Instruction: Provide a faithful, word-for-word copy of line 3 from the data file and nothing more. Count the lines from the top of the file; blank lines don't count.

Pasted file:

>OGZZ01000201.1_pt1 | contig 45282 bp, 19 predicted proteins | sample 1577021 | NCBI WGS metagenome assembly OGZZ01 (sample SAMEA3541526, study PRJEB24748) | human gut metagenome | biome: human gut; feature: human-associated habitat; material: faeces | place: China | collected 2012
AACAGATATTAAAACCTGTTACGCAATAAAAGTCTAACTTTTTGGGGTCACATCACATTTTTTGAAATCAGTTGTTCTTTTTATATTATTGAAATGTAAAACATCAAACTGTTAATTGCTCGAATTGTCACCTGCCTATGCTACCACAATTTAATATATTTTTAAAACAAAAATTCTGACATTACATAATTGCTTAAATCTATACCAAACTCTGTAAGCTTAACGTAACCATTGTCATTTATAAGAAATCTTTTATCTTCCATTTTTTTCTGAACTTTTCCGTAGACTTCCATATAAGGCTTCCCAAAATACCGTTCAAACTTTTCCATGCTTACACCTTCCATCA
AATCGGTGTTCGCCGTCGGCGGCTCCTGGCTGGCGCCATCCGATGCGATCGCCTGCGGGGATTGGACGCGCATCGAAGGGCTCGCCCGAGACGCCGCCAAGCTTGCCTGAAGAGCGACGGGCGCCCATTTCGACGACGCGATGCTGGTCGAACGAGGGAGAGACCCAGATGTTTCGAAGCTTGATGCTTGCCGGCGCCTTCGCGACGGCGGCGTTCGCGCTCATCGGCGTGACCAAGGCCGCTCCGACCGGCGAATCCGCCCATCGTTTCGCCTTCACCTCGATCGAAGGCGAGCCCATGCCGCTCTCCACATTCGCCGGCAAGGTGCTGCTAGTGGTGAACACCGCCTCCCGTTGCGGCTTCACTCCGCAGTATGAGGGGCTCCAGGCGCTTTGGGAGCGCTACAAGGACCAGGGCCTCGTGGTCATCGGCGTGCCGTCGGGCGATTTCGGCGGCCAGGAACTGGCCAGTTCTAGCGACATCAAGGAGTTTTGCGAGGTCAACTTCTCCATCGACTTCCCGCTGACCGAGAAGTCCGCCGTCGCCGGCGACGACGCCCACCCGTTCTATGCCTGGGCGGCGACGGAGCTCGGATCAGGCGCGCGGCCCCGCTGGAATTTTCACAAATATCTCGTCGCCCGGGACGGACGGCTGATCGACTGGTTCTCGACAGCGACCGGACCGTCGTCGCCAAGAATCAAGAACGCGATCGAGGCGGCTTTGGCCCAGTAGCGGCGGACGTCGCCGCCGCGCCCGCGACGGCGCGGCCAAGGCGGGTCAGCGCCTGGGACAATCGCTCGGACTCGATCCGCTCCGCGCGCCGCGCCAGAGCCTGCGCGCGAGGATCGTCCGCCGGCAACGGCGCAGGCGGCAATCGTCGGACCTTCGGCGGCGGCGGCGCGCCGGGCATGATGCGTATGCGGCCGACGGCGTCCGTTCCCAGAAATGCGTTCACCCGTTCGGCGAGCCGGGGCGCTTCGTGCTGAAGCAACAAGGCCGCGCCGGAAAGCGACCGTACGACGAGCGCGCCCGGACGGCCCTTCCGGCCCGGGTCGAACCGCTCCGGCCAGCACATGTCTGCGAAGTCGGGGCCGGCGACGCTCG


AATCGGTGTTCGCCGTCGGCGGCTCCTGGCTGGCGCCATCCGATGCGATCGCCTGCGGGGATTGGACGCGCATCGAAGGGCTCGCCCGAGACGCCGCCAAGCTTGCCTGAAGAGCGACGGGCGCCCATTTCGACGACGCGATGCTGGTCGAACGAGGGAGAGACCCAGATGTTTCGAAGCTTGATGCTTGCCGGCGCCTTCGCGACGGCGGCGTTCGCGCTCATCGGCGTGACCAAGGCCGCTCCGACCGGCGAATCCGCCCATCGTTTCGCCTTCACCTCGATCGAAGGCGAGCCCATGCCGCTCTCCACATTCGCCGGCAAGGTGCTGCTAGTGGTGAACACCGCCTCCCGTTGCGGCTTCACTCCGCAGTATGAGGGGCTCCAGGCGCTTTGGGAGCGCTACAAGGACCAGGGCCTCGTGGTCATCGGCGTGCCGTCGGGCGATTTCGGCGGCCAGGAACTGGCCAGTTCTAGCGACATCAAGGAGTTTTGCGAGGTCAACTTCTCCATCGACTTCCCGCTGACCGAGAAGTCCGCCGTCGCCGGCGACGACGCCCACCCGTTCTATGCCTGGGCGGCGACGGAGCTCGGATCAGGCGCGCGGCCCCGCTGGAATTTTCACAAATATCTCGTCGCCCGGGACGGACGGCTGATCGACTGGTTCTCGACAGCGACCGGACCGTCGTCGCCAAGAATCAAGAACGCGATCGAGGCGGCTTTGGCCCAGTAGCGGCGGACGTCGCCGCCGCGCCCGCGACGGCGCGGCCAAGGCGGGTCAGCGCCTGGGACAATCGCTCGGACTCGATCCGCTCCGCGCGCCGCGCCAGAGCCTGCGCGCGAGGATCGTCCGCCGGCAACGGCGCAGGCGGCAATCGTCGGACCTTCGGCGGCGGCGGCGCGCCGGGCATGATGCGTATGCGGCCGACGGCGTCCGTTCCCAGAAATGCGTTCACCCGTTCGGCGAGCCGGGGCGCTTCGTGCTGAAGCAACAAGGCCGCGCCGGAAAGCGACCGTACGACGAGCGCGCCCGGACGGCCCTTCCGGCCCGGGTCGAACCGCTCCGGCCAGCACATGTCTGCGAAGTCGGGGCCGGCGACGCTCG